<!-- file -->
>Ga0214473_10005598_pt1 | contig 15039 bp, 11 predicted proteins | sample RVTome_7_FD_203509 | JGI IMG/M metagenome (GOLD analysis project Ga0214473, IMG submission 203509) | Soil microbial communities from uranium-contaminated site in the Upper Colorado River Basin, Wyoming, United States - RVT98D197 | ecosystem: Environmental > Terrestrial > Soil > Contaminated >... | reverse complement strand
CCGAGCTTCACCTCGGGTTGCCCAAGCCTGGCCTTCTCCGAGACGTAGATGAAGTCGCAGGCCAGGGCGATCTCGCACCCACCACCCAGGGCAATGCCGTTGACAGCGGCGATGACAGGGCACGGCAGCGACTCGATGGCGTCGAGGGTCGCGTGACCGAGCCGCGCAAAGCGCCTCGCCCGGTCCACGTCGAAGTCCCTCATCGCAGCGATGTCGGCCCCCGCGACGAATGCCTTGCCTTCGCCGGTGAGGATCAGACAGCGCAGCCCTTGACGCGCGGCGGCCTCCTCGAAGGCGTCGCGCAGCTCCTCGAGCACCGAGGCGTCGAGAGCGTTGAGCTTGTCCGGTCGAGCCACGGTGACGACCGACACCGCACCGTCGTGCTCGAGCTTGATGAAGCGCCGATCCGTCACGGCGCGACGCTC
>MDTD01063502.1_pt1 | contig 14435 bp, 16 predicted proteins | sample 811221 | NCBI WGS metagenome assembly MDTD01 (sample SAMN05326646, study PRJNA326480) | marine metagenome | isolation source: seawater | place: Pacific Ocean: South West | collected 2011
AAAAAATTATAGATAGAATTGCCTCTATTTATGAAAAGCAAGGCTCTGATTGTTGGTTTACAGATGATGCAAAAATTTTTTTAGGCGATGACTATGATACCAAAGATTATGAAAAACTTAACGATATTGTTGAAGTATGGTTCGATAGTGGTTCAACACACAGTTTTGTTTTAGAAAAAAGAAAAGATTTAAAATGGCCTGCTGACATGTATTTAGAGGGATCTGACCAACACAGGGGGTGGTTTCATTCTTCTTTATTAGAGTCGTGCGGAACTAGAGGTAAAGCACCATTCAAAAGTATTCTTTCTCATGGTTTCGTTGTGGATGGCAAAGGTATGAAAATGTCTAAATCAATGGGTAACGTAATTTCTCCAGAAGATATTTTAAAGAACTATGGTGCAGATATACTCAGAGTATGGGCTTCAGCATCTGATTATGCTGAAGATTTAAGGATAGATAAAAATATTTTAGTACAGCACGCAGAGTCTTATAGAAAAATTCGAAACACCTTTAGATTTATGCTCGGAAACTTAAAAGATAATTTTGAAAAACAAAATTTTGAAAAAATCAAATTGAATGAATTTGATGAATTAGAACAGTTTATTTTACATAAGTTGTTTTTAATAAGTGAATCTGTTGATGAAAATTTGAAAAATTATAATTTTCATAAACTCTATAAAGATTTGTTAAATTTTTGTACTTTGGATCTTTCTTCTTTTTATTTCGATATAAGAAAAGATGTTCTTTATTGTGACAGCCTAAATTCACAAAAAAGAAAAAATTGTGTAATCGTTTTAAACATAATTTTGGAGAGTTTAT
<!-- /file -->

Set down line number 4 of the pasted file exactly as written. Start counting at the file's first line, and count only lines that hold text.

AAAAAATTATAGATAGAATTGCCTCTATTTATGAAAAGCAAGGCTCTGATTGTTGGTTTACAGATGATGCAAAAATTTTTTTAGGCGATGACTATGATACCAAAGATTATGAAAAACTTAACGATATTGTTGAAGTATGGTTCGATAGTGGTTCAACACACAGTTTTGTTTTAGAAAAAAGAAAAGATTTAAAATGGCCTGCTGACATGTATTTAGAGGGATCTGACCAACACAGGGGGTGGTTTCATTCTTCTTTATTAGAGTCGTGCGGAACTAGAGGTAAAGCACCATTCAAAAGTATTCTTTCTCATGGTTTCGTTGTGGATGGCAAAGGTATGAAAATGTCTAAATCAATGGGTAACGTAATTTCTCCAGAAGATATTTTAAAGAACTATGGTGCAGATATACTCAGAGTATGGGCTTCAGCATCTGATTATGCTGAAGATTTAAGGATAGATAAAAATATTTTAGTACAGCACGCAGAGTCTTATAGAAAAATTCGAAACACCTTTAGATTTATGCTCGGAAACTTAAAAGATAATTTTGAAAAACAAAATTTTGAAAAAATCAAATTGAATGAATTTGATGAATTAGAACAGTTTATTTTACATAAGTTGTTTTTAATAAGTGAATCTGTTGATGAAAATTTGAAAAATTATAATTTTCATAAACTCTATAAAGATTTGTTAAATTTTTGTACTTTGGATCTTTCTTCTTTTTATTTCGATATAAGAAAAGATGTTCTTTATTGTGACAGCCTAAATTCACAAAAAAGAAAAAATTGTGTAATCGTTTTAAACATAATTTTGGAGAGTTTAT